Evangelical Affirmation

Some aspects of postmodernism, as variously defined, can be accepted by Evangelicals. This section will look at those aspects.

Since postmodernism talks about knowledge, I should use a definition before continuing: knowledge is the body of all justified, true beliefs accumulated by an individual.

This seems straightforward enough. There is a very technical objection to this definition, but ignore that for now. Without going there, the postmodern problem quickly surfaces anyway: what if the person’s method of justification needs justification? Once a person climbs the ladder of abstraction one layer up, how can they argue anything?

The main instance where justification needs justification is in cultural conditioning. It seems inescapable to say that culture strongly influences its members (additional factors being genetic and epi-genetic). Postmoderns argue that this influence doesn’t stop at fashion choices, spoken accent and median income. No, culture’s influence goes far beyond these material features; society influences the way that people think, and strongly enough to shatter their objectivity.

According to Grenz, thinkers cannot “stand outside of the historical process and gain universal, unconditioned truth” (91). This argument, called thesociology of knowledge,’ is everywhere. Much like that thing where a person notices something once and then realizes it surrounds them all day, I didn’t realize the ubiquity, the common-ness of this point. Obviously postmoderns talk about it frequently, but, perhaps less obviously, it crops up even in the writings of those who reject postmodernity. For example, Wells argues that “the external social environment provides the explanation of internal consciousness, that the way we think is a product of the society in which we live” (24). This occurs throughout the book. For example, Erickson himself uses this approach, perhaps unwittingly, when discussing Wells:

Wells’ approach to the issues is a function of his unique preparation and orientation. Wells is primarily a historian who taught in the field of church history before moving into the field of theology. This background is revealed by the fact that he generally does theology on the model of historical theology (23).

Yet the question remains, is this a Christian approach? More specifically, an Evangelical approach? We would hope so, because we cannot synthesize Evangelicalism and postmodernity without passing through this dilemma first.

The first problem is finding one person or group that represents all Evangelicals. Of everyone claiming to be Evangelical, the Evangelical Free Church of America would be a great source to consult on this question (though other groups like NEA and some cross-denominational groups would also suffice). I will demonstrate that the EFCA officially, though not explicitly, affirms this position.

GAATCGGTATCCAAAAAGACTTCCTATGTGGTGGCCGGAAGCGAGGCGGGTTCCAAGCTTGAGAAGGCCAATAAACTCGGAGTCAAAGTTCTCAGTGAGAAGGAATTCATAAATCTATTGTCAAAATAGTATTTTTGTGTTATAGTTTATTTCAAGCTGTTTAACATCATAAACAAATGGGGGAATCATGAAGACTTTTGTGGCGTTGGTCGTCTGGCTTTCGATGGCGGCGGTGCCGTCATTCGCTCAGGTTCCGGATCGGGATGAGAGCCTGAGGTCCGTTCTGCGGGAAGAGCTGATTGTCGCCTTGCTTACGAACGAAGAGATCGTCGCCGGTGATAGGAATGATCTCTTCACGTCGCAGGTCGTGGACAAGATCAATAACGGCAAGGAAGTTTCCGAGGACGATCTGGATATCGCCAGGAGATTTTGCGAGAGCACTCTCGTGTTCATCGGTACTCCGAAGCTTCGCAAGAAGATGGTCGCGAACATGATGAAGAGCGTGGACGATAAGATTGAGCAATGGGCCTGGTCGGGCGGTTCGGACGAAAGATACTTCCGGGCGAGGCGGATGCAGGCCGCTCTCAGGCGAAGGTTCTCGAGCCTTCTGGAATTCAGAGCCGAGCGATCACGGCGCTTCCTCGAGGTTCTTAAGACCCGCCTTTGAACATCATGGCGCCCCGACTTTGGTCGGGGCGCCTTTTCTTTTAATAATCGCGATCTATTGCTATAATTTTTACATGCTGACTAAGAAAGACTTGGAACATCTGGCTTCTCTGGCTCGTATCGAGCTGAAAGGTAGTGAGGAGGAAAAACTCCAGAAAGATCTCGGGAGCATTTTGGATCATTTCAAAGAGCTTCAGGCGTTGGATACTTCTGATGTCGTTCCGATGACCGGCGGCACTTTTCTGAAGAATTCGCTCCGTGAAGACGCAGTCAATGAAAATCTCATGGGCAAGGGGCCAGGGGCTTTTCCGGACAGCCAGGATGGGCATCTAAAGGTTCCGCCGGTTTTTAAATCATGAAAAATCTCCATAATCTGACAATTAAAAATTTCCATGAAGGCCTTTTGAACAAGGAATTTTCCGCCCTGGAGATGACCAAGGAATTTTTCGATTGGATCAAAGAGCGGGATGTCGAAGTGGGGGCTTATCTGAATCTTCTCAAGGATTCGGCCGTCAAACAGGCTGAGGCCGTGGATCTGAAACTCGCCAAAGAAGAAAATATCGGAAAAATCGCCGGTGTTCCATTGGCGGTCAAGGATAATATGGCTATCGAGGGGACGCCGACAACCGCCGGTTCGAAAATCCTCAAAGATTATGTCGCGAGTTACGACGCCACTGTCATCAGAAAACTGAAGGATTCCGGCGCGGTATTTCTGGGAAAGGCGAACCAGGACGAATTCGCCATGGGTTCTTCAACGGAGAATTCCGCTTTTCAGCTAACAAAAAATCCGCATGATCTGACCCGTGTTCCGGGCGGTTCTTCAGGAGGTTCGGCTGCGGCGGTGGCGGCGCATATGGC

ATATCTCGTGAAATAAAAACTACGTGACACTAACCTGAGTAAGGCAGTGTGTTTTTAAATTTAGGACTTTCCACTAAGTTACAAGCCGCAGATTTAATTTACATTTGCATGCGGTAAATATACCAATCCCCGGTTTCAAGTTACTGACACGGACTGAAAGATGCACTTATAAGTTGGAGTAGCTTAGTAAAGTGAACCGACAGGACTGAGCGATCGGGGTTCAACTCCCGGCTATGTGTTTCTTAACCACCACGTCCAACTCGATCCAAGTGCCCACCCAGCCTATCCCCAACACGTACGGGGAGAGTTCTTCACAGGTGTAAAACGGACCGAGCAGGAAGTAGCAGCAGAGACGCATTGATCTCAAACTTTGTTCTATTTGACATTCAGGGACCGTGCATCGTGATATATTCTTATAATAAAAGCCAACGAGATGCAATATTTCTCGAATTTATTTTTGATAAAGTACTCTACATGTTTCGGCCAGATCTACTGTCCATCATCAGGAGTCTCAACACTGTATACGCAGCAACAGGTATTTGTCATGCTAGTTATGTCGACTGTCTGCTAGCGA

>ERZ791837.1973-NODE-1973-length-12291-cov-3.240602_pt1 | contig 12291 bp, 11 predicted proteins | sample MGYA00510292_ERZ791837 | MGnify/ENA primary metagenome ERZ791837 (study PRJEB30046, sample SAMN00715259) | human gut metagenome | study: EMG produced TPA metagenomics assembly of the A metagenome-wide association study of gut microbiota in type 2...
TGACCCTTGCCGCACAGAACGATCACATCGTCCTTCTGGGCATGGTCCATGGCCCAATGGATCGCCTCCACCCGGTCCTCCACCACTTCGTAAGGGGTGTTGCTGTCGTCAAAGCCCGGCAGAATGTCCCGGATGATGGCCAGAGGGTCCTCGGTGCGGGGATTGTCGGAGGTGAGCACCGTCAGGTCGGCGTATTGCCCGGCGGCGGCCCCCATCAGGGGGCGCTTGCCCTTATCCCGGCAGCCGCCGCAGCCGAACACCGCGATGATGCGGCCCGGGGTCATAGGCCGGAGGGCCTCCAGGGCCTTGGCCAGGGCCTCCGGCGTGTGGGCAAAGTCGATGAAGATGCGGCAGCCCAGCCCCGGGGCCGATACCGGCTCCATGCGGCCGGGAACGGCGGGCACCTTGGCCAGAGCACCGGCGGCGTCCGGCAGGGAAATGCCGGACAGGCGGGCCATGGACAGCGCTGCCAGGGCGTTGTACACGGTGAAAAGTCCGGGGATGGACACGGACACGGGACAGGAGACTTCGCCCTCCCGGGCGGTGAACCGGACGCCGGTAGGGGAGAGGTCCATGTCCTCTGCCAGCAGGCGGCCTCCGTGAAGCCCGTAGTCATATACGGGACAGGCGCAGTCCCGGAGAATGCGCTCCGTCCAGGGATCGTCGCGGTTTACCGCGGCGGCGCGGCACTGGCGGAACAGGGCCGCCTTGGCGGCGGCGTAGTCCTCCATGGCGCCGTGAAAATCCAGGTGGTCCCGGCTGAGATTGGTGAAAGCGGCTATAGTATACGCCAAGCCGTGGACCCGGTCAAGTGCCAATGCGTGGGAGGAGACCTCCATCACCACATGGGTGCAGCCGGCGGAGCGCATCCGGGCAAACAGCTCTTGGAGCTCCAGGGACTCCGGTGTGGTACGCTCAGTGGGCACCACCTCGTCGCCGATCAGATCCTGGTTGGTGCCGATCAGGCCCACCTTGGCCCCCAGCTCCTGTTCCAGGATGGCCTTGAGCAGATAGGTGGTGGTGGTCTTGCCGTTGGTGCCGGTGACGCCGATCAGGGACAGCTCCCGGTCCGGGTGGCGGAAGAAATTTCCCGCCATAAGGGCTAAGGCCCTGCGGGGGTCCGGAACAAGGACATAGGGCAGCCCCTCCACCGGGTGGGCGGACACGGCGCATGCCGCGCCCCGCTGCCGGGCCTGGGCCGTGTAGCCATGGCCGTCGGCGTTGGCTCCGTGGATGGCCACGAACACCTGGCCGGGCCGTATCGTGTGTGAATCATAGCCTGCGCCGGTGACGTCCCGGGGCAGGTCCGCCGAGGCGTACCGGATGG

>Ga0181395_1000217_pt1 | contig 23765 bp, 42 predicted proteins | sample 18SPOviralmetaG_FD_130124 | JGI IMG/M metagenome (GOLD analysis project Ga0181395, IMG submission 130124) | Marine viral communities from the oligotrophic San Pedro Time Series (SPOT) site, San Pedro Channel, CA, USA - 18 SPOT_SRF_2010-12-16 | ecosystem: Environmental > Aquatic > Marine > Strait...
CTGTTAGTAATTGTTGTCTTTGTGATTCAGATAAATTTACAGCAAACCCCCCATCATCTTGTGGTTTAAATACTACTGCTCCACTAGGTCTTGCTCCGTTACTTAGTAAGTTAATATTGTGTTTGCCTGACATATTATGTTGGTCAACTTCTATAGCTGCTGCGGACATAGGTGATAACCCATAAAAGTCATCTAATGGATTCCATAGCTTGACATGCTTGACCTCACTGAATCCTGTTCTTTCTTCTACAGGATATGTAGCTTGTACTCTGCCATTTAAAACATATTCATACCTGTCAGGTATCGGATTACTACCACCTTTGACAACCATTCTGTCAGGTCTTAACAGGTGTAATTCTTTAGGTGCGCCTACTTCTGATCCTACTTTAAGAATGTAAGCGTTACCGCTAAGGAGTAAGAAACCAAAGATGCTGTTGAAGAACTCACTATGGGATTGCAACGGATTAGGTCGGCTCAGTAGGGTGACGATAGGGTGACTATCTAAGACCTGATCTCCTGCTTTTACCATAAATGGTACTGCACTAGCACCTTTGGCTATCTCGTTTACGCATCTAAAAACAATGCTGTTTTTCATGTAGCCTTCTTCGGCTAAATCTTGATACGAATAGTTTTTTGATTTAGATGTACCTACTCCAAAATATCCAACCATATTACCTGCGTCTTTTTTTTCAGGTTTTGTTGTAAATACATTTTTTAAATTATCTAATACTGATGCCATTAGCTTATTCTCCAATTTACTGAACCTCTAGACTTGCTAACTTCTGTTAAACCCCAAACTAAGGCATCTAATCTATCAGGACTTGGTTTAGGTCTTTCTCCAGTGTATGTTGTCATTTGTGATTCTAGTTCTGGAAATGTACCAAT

Hey, look at that! The EFCA wrote a book. Evangelical Convictions is

  • a theological exposition of the EFCA statement of faith,
  • written by the denomination’s Spiritual Heritage Committee,
  • vetted by numerous EFCA pastors and others within the denomination,
  • including its then-President,
  • including members of several boards within the organization, and
  • including faculty from Trinity Evangelical Divinity School (19).

Most books within the Evangelical publishing industry cannot be taken as authoritative of all of the Free Church, but if any book can, then here we have found it.

Peppered throughout the book are references to the sociology of knowledge. The authors acknowledge that

We believe that our Statement of Faith is a true reflection of the teaching of the Bible, but we are not so naive as to think that we can come to the Bible without preconceptions that influence our interpretation… We stand firmly within the Evangelical tradition, and our understanding of the Biblical gospel is informed by historic Evangelical theology” (EC 22).

“Preconceptions that influence our interpretation” ! Do they really mean that they may be incorrect? That their interpretation can be slanted by non-objective factors? This certainly fits with the perspectival realist umpire from Middleton and Walsh’s baseball metaphor.

This view acknowledges that Evangelical theologians “stand firmly” within their tradition. Tradition can be a touchy subject for Protestants; one of the reasons the Reformers broke with Rome was that Rome elevated tradition to a scriptural authority. Reformers thought that tradition was not authoritative. Here the EFCA takes a middle ground by recognizing that, though Rome was excessive, theologians will never escape Rome’s trap. We all exist within traditions.

But they swing harder: